Phyllis Ingram pulls up the rear door on her SUV, leans in and starts pulling open cardboard boxes.
"This is how my arms get all banged up," says Ingram. "It's 75 for here, Steve?" she asks her husband.
It's a sunny day on San Antonio's South Side, and Ingram--who's with the League of Women Voters--is out delivering their Voters' Guide with her husband.
"Two, 4, 6, 8," she counts off the glossy black and white guides meant for Bexar County's Bibilotec on South Zarzamora. It's one of 50 locations where she or other volunteers will drop them off.
The non-partisan guide is filled with candidate biographies, their priorities and their positions on issues. They also provide information about propositions on the ballot, polling places and Voter ID laws.
"Got your voter guides," Ingram says to the two staff members as she walks in the door. Every election cycle the League prints and distributes these guides--this year more than 8,000--to get people to the polls. While she enjoys it, it is a lot of work.
"In blood, sweat, tears or dollars?" she responds laughing when asked about the cost.
That's why Ingram is excited about The Voting App, a free tool from Austin-based Civic Technology Foundation. It makes local election information like the League's guide available on a smart phone. Ingram says the last time they teamed up with The Voting App, their guide reached as many as 5,000 more people without her having to drop of a single pamphlet.
"We have more power in our pocket now than they did to send an astronaut into space, so the question is how are we going to use those devices to evolve the way we participate in 21st-century democracy," says Civic Technology Foundation Executive Director Jeff Cardenas.
He says the app is effective because it uses push notifications that pop up on your phone to tell you when the next election is, to remind you to read your ballot, and to plot your nearest polling station on a map.
The app uses your address to tell you exactly what issues and candidates are on your ballot. It will show you how well you align with candidates on positions.
One big thing designers did to increase engagement was create a video voters' guide. You can find all of them on the Represent!SA website, which is a partnership between the Civic Technology Foundation and several other nonprofits.
Brian Halderman is the director at the University of Texas San Antonio's Center for Civic Engagement. He likes the videos and says he often sees students watching them on their phones. Student-aged adults have made gains in the voting share in national elections but remain low in municipal ones. Halderman thinks an app can help by grabbing younger eyes.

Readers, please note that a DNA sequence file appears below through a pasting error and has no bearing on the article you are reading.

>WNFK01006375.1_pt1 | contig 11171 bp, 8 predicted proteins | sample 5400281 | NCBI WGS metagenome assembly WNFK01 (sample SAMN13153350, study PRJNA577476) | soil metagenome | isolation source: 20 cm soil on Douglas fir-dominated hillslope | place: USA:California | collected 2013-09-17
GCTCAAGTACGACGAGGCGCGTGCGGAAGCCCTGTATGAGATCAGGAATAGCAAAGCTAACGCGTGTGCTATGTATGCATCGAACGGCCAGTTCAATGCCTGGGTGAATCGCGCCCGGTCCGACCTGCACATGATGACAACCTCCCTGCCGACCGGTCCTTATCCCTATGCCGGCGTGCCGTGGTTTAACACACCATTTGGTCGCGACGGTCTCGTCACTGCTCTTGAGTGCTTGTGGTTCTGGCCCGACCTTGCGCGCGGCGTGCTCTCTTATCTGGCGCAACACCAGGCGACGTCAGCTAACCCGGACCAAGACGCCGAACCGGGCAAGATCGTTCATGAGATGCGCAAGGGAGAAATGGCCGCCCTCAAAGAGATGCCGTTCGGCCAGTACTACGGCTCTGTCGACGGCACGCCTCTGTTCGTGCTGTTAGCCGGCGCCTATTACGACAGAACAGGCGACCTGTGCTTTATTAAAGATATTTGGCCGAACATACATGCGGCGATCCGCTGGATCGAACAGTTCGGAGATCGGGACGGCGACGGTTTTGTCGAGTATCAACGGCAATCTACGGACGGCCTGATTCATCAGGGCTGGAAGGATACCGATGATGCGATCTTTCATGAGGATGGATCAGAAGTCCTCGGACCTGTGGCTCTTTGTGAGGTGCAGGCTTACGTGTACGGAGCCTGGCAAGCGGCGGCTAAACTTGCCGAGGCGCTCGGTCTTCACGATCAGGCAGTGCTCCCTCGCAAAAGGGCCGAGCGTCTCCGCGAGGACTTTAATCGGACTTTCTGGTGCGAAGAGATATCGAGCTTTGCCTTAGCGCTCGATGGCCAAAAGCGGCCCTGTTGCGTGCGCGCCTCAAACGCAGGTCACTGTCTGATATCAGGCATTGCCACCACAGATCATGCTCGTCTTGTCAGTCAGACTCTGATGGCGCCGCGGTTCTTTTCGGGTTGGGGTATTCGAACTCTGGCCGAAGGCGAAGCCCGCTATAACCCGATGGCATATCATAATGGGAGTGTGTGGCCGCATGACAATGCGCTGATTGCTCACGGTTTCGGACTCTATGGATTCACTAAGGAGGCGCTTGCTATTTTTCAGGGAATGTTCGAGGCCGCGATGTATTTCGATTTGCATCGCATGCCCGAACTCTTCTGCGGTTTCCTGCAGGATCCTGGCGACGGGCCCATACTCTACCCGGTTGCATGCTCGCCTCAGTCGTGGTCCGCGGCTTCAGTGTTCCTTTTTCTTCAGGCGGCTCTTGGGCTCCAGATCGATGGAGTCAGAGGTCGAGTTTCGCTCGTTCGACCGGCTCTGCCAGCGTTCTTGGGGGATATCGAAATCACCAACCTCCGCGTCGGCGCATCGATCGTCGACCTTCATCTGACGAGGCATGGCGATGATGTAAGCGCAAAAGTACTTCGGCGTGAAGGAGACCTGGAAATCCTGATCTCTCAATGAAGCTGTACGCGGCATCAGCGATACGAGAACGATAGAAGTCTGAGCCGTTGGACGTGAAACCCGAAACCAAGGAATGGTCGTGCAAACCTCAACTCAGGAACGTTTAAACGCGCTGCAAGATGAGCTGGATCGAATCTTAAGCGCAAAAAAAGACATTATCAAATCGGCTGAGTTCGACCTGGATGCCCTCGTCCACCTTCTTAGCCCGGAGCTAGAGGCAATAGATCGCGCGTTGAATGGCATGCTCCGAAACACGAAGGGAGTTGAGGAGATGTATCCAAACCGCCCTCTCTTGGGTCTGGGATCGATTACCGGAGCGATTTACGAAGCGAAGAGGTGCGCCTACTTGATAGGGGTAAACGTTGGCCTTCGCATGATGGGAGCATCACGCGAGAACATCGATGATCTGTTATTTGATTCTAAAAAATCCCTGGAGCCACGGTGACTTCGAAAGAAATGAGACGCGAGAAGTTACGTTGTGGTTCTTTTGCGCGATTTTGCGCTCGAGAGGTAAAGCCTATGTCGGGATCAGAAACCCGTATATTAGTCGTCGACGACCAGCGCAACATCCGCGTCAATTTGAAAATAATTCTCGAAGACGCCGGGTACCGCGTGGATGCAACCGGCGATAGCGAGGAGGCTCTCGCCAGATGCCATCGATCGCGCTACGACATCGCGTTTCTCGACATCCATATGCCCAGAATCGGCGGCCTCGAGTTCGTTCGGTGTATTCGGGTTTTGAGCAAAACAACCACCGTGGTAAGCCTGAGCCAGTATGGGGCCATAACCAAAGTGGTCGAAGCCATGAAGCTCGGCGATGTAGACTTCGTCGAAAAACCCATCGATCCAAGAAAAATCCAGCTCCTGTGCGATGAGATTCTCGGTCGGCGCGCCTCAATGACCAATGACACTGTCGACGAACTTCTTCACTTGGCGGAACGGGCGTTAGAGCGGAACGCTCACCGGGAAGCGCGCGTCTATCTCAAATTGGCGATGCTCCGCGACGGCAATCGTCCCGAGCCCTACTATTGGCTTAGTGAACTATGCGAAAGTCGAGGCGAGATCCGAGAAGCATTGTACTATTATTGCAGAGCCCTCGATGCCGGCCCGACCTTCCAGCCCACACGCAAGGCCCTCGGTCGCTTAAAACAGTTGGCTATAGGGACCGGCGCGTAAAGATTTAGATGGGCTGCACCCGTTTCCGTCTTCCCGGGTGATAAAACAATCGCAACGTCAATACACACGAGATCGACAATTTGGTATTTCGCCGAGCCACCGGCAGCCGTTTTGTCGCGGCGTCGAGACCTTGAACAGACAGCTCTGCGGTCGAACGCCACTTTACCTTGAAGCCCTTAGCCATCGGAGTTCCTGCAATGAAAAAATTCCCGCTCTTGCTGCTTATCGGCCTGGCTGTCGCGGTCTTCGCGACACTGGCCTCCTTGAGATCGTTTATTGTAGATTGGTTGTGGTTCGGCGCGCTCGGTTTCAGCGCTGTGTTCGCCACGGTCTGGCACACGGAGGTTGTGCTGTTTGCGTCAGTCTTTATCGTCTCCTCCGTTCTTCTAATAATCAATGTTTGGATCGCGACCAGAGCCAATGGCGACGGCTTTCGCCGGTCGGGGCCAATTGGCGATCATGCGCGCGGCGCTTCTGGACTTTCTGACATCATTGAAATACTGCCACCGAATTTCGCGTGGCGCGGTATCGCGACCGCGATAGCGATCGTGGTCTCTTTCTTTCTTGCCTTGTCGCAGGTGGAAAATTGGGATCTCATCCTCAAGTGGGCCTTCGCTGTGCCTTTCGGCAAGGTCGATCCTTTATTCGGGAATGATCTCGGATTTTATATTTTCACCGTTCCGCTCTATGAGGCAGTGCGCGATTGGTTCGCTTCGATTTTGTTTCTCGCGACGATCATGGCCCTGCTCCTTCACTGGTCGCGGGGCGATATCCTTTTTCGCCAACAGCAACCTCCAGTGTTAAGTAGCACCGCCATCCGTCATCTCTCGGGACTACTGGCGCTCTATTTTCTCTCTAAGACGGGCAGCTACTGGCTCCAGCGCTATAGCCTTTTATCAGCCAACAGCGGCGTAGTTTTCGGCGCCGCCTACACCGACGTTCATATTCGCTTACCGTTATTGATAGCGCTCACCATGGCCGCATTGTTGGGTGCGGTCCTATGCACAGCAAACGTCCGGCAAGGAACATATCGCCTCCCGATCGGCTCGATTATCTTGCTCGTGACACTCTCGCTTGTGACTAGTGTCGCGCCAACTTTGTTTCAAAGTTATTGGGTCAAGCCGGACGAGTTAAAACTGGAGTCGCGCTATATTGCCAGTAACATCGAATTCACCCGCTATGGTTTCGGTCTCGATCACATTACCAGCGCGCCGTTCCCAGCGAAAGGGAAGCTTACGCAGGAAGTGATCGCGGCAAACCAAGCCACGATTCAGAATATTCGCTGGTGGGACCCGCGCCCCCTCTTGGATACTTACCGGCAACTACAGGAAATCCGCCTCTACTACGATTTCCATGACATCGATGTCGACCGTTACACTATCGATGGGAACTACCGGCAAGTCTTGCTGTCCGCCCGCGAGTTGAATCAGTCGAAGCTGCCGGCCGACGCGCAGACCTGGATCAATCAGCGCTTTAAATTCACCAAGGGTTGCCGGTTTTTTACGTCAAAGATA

"I do like the idea of having an app that provides notifications or reminders. Whether or not a student is going to download it, use it, that's a whole other unknown," he says.
This is the fourth local or statewide election The Voting App has been used for in Texas, and Joe Santori -- the other half of the Civic Technology Foundation--says they aren't doing this to get rich.
"We genuinely feel like this is one of those things that deserves to exist, so we're doing what we can to make it happen. We're doing everything we can to make it happen quite honestly," he says laughing.
He's laughing because what these two are learning is there isn't much money in creating non-partisan apps. Santori supports himself as a video-game developer, designer, musician and general creative. Cardenas left his job at a robotics startup to run the foundation full-time.
They offer this free, but it isn't easy. These kinds of tools are time-intensive and expensive to build, so making it sustainable is their next plan. They are exploring --among other avenues -- crowd-funding models. That's why San Antonio's municipal election is their most robust and refined offering.
One thing they don't want to do -- that other similar apps do -- is sell user data, Says Jeff Cardenas.
"There is this saying in the tech world that if you aren't paying for it, you aren't the customer. You're the product."
Big data plays an increasingly large role in elections, with campaigns able to provide individualized messaging to persuade based on their knowledge of the audience.
The Voting App is available in both the iTunes store for iPhone and the Google Play store for Android. The iPhone app is fully functional, and an update for the Android app is scheduled for Monday to access ballot information.